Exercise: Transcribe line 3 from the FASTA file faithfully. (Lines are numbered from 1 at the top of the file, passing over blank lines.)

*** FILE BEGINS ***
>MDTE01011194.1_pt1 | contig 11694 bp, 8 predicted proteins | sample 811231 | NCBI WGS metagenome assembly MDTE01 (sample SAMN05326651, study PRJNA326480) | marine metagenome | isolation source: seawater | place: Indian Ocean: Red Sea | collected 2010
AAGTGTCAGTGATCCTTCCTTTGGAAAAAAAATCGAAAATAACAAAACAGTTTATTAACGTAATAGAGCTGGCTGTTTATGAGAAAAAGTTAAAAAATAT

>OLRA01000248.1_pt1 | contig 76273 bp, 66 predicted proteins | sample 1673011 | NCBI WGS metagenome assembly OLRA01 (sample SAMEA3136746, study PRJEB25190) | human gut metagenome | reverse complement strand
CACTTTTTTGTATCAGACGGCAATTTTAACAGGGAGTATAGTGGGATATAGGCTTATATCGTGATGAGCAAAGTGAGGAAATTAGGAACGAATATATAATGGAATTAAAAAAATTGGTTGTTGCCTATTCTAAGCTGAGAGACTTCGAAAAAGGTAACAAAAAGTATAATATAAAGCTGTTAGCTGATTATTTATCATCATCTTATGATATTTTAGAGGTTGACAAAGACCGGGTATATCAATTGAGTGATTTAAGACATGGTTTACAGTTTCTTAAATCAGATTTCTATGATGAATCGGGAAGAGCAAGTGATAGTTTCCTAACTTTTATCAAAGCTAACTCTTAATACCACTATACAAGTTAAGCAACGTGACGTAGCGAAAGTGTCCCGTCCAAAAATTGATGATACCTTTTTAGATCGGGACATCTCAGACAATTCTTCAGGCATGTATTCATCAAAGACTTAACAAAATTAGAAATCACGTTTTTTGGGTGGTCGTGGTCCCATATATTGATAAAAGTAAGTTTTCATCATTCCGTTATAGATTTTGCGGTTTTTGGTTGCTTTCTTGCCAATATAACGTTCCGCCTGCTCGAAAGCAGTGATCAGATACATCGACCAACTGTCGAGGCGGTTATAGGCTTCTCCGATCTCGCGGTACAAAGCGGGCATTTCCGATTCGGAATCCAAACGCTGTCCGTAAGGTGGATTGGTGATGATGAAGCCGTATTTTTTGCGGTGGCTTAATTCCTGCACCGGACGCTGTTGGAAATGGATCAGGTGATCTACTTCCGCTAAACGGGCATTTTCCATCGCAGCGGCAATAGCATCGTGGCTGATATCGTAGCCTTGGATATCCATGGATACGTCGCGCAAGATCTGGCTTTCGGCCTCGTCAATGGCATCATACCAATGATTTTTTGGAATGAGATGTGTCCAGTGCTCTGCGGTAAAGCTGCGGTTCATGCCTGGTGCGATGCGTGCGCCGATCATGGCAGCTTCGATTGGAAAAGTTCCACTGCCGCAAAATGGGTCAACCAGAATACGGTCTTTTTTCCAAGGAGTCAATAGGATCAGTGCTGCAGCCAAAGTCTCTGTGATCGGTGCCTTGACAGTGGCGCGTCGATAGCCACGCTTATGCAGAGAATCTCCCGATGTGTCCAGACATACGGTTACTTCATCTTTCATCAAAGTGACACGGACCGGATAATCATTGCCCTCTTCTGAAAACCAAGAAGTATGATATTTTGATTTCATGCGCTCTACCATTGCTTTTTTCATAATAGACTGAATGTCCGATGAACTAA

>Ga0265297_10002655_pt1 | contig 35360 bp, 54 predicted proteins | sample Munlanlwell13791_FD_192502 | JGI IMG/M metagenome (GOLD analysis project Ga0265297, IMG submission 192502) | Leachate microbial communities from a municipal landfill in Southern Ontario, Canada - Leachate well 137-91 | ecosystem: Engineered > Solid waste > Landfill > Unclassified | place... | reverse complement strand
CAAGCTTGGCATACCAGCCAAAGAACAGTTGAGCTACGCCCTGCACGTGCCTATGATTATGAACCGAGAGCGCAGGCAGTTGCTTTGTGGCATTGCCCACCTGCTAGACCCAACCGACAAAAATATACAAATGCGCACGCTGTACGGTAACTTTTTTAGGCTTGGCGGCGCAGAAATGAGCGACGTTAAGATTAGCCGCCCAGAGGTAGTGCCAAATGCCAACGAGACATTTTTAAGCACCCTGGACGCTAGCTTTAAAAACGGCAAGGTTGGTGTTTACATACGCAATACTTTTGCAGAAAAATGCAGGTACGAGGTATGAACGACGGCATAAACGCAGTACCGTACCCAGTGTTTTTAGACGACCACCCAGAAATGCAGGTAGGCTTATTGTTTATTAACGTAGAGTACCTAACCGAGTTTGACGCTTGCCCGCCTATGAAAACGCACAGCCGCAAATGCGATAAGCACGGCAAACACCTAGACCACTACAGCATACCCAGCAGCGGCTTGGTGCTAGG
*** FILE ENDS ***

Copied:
>OLRA01000248.1_pt1 | contig 76273 bp, 66 predicted proteins | sample 1673011 | NCBI WGS metagenome assembly OLRA01 (sample SAMEA3136746, study PRJEB25190) | human gut metagenome | reverse complement strand